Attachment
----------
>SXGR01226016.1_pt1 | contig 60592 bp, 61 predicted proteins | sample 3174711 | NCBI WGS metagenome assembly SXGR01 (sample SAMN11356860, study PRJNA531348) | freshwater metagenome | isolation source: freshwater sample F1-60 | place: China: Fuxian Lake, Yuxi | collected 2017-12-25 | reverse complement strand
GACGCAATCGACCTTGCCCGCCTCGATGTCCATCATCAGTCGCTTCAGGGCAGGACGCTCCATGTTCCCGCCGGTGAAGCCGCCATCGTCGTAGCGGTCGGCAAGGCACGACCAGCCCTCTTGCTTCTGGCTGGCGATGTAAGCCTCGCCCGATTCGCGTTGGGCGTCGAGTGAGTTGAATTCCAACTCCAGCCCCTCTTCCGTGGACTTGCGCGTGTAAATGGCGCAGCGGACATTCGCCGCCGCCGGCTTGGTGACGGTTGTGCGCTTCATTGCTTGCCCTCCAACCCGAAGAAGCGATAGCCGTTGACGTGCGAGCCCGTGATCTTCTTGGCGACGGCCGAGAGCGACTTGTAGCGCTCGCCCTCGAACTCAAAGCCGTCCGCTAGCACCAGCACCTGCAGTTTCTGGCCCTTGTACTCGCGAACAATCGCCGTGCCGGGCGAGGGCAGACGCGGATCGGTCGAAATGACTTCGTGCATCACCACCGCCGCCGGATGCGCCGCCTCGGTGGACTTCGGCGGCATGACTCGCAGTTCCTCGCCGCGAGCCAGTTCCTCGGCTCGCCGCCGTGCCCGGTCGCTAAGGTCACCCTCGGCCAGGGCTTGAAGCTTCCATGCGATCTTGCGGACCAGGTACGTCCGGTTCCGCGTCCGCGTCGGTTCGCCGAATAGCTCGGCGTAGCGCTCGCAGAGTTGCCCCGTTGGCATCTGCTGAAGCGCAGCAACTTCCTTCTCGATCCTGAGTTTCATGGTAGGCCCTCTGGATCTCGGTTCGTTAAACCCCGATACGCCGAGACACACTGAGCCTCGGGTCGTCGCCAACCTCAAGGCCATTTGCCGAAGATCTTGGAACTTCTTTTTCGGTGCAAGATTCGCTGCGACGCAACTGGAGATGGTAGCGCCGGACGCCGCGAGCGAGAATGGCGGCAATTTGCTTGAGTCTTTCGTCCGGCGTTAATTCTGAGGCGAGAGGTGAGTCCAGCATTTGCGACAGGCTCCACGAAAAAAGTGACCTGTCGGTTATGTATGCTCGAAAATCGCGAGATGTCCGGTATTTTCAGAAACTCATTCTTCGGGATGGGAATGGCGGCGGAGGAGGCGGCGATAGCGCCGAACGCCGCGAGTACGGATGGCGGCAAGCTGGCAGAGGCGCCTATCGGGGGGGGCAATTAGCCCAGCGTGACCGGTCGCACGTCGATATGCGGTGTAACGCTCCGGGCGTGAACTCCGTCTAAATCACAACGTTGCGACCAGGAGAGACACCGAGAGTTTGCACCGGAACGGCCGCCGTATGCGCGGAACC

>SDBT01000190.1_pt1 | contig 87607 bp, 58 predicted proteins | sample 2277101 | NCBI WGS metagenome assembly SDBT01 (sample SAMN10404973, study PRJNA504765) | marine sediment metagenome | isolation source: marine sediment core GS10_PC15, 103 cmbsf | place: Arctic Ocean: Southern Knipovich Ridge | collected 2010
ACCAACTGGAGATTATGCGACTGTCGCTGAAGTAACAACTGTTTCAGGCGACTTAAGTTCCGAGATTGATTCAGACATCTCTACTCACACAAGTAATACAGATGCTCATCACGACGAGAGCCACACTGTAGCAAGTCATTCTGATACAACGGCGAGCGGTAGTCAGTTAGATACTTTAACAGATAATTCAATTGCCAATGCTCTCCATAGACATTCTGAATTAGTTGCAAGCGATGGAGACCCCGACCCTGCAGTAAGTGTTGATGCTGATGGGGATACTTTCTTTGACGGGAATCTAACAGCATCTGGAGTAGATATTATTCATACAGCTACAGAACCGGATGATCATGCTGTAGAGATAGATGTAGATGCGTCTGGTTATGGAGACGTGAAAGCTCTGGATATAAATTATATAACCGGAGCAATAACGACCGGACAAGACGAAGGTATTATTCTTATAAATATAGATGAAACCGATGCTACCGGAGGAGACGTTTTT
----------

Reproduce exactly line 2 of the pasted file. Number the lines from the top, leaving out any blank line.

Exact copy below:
GACGCAATCGACCTTGCCCGCCTCGATGTCCATCATCAGTCGCTTCAGGGCAGGACGCTCCATGTTCCCGCCGGTGAAGCCGCCATCGTCGTAGCGGTCGGCAAGGCACGACCAGCCCTCTTGCTTCTGGCTGGCGATGTAAGCCTCGCCCGATTCGCGTTGGGCGTCGAGTGAGTTGAATTCCAACTCCAGCCCCTCTTCCGTGGACTTGCGCGTGTAAATGGCGCAGCGGACATTCGCCGCCGCCGGCTTGGTGACGGTTGTGCGCTTCATTGCTTGCCCTCCAACCCGAAGAAGCGATAGCCGTTGACGTGCGAGCCCGTGATCTTCTTGGCGACGGCCGAGAGCGACTTGTAGCGCTCGCCCTCGAACTCAAAGCCGTCCGCTAGCACCAGCACCTGCAGTTTCTGGCCCTTGTACTCGCGAACAATCGCCGTGCCGGGCGAGGGCAGACGCGGATCGGTCGAAATGACTTCGTGCATCACCACCGCCGCCGGATGCGCCGCCTCGGTGGACTTCGGCGGCATGACTCGCAGTTCCTCGCCGCGAGCCAGTTCCTCGGCTCGCCGCCGTGCCCGGTCGCTAAGGTCACCCTCGGCCAGGGCTTGAAGCTTCCATGCGATCTTGCGGACCAGGTACGTCCGGTTCCGCGTCCGCGTCGGTTCGCCGAATAGCTCGGCGTAGCGCTCGCAGAGTTGCCCCGTTGGCATCTGCTGAAGCGCAGCAACTTCCTTCTCGATCCTGAGTTTCATGGTAGGCCCTCTGGATCTCGGTTCGTTAAACCCCGATACGCCGAGACACACTGAGCCTCGGGTCGTCGCCAACCTCAAGGCCATTTGCCGAAGATCTTGGAACTTCTTTTTCGGTGCAAGATTCGCTGCGACGCAACTGGAGATGGTAGCGCCGGACGCCGCGAGCGAGAATGGCGGCAATTTGCTTGAGTCTTTCGTCCGGCGTTAATTCTGAGGCGAGAGGTGAGTCCAGCATTTGCGACAGGCTCCACGAAAAAAGTGACCTGTCGGTTATGTATGCTCGAAAATCGCGAGATGTCCGGTATTTTCAGAAACTCATTCTTCGGGATGGGAATGGCGGCGGAGGAGGCGGCGATAGCGCCGAACGCCGCGAGTACGGATGGCGGCAAGCTGGCAGAGGCGCCTATCGGGGGGGGCAATTAGCCCAGCGTGACCGGTCGCACGTCGATATGCGGTGTAACGCTCCGGGCGTGAACTCCGTCTAAATCACAACGTTGCGACCAGGAGAGACACCGAGAGTTTGCACCGGAACGGCCGCCGTATGCGCGGAACC